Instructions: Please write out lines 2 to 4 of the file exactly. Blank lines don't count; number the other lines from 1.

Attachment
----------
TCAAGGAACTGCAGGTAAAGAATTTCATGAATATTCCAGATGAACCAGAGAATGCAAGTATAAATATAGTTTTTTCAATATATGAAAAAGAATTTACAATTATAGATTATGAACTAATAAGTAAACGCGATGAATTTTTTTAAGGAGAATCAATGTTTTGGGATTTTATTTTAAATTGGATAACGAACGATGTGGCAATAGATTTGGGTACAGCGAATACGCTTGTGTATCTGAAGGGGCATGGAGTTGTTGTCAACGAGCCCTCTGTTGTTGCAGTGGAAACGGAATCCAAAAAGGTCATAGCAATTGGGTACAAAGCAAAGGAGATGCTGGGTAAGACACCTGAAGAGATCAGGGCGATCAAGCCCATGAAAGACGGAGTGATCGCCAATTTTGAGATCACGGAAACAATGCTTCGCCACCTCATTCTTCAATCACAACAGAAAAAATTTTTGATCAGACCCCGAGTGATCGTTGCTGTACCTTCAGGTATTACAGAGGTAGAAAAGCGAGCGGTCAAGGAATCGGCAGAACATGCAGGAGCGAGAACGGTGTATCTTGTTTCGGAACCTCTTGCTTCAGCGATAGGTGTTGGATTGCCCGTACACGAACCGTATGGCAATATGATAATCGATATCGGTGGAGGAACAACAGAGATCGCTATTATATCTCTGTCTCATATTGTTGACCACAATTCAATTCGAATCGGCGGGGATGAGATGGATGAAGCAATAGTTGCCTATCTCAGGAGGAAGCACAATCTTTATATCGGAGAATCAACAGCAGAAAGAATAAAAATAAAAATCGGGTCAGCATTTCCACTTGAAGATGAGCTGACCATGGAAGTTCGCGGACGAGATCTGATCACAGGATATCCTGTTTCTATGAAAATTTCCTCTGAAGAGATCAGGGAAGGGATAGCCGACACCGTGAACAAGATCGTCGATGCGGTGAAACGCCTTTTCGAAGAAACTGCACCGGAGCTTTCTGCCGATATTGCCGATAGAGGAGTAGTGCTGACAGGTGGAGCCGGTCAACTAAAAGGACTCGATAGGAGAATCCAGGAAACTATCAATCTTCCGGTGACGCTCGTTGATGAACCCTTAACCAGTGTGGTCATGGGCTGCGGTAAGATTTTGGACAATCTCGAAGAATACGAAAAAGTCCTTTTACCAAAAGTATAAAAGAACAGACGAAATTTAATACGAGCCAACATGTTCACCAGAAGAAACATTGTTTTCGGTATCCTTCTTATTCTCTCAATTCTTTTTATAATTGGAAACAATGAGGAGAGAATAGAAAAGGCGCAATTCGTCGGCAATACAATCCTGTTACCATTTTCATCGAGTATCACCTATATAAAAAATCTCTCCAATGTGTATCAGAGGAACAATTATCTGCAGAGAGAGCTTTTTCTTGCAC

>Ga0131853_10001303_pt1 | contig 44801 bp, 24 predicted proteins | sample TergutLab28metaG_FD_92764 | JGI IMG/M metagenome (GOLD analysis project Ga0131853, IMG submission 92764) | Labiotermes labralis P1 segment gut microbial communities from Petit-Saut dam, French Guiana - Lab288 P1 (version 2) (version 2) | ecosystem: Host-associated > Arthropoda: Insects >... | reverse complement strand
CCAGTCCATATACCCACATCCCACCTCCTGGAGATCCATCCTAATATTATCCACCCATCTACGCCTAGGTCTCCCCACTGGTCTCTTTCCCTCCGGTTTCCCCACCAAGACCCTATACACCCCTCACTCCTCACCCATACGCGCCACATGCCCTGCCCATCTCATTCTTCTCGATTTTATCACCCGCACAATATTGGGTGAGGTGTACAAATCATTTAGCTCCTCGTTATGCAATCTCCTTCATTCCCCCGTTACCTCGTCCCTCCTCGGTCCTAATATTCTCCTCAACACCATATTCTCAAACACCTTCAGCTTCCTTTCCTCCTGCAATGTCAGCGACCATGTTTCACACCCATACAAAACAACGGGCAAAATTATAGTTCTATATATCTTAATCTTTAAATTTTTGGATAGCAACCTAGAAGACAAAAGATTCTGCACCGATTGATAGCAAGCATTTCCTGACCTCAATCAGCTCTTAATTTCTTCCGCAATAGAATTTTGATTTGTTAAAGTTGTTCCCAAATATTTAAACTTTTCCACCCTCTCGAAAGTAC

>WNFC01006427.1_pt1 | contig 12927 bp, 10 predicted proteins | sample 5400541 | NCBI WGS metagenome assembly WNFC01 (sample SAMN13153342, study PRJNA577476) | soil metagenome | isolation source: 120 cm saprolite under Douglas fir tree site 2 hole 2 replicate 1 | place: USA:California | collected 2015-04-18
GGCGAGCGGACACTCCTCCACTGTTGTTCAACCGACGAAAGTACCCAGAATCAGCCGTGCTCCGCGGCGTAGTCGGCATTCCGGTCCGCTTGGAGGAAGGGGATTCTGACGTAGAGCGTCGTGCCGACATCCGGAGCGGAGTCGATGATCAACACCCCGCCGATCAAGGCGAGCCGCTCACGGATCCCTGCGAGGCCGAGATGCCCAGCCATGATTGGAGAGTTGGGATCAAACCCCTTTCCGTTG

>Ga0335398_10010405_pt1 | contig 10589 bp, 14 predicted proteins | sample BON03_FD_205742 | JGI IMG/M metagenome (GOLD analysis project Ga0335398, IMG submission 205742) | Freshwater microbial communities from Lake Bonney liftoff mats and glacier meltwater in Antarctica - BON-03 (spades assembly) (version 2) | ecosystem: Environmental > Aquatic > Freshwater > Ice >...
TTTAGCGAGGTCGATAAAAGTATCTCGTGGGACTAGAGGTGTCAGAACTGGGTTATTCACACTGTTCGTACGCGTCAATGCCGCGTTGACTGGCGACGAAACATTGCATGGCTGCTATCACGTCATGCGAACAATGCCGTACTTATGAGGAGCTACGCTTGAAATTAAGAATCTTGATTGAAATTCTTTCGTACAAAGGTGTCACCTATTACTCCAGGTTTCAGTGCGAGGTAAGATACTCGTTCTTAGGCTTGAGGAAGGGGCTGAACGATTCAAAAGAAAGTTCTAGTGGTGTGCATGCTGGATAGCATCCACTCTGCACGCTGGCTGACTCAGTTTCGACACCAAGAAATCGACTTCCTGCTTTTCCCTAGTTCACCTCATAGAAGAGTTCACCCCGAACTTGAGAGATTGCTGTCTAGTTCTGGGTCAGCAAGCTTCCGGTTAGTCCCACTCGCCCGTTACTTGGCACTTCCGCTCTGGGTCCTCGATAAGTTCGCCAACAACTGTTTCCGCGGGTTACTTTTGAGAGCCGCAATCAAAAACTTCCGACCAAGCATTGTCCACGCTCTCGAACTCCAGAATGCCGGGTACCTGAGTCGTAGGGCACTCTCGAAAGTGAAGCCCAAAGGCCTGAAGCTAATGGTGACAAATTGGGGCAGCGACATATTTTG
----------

>Ga0131853_10001303_pt1 | contig 44801 bp, 24 predicted proteins | sample TergutLab28metaG_FD_92764 | JGI IMG/M metagenome (GOLD analysis project Ga0131853, IMG submission 92764) | Labiotermes labralis P1 segment gut microbial communities from Petit-Saut dam, French Guiana - Lab288 P1 (version 2) (version 2) | ecosystem: Host-associated > Arthropoda: Insects >... | reverse complement strand
CCAGTCCATATACCCACATCCCACCTCCTGGAGATCCATCCTAATATTATCCACCCATCTACGCCTAGGTCTCCCCACTGGTCTCTTTCCCTCCGGTTTCCCCACCAAGACCCTATACACCCCTCACTCCTCACCCATACGCGCCACATGCCCTGCCCATCTCATTCTTCTCGATTTTATCACCCGCACAATATTGGGTGAGGTGTACAAATCATTTAGCTCCTCGTTATGCAATCTCCTTCATTCCCCCGTTACCTCGTCCCTCCTCGGTCCTAATATTCTCCTCAACACCATATTCTCAAACACCTTCAGCTTCCTTTCCTCCTGCAATGTCAGCGACCATGTTTCACACCCATACAAAACAACGGGCAAAATTATAGTTCTATATATCTTAATCTTTAAATTTTTGGATAGCAACCTAGAAGACAAAAGATTCTGCACCGATTGATAGCAAGCATTTCCTGACCTCAATCAGCTCTTAATTTCTTCCGCAATAGAATTTTGATTTGTTAAAGTTGTTCCCAAATATTTAAACTTTTCCACCCTCTCGAAAGTAC

>WNFC01006427.1_pt1 | contig 12927 bp, 10 predicted proteins | sample 5400541 | NCBI WGS metagenome assembly WNFC01 (sample SAMN13153342, study PRJNA577476) | soil metagenome | isolation source: 120 cm saprolite under Douglas fir tree site 2 hole 2 replicate 1 | place: USA:California | collected 2015-04-18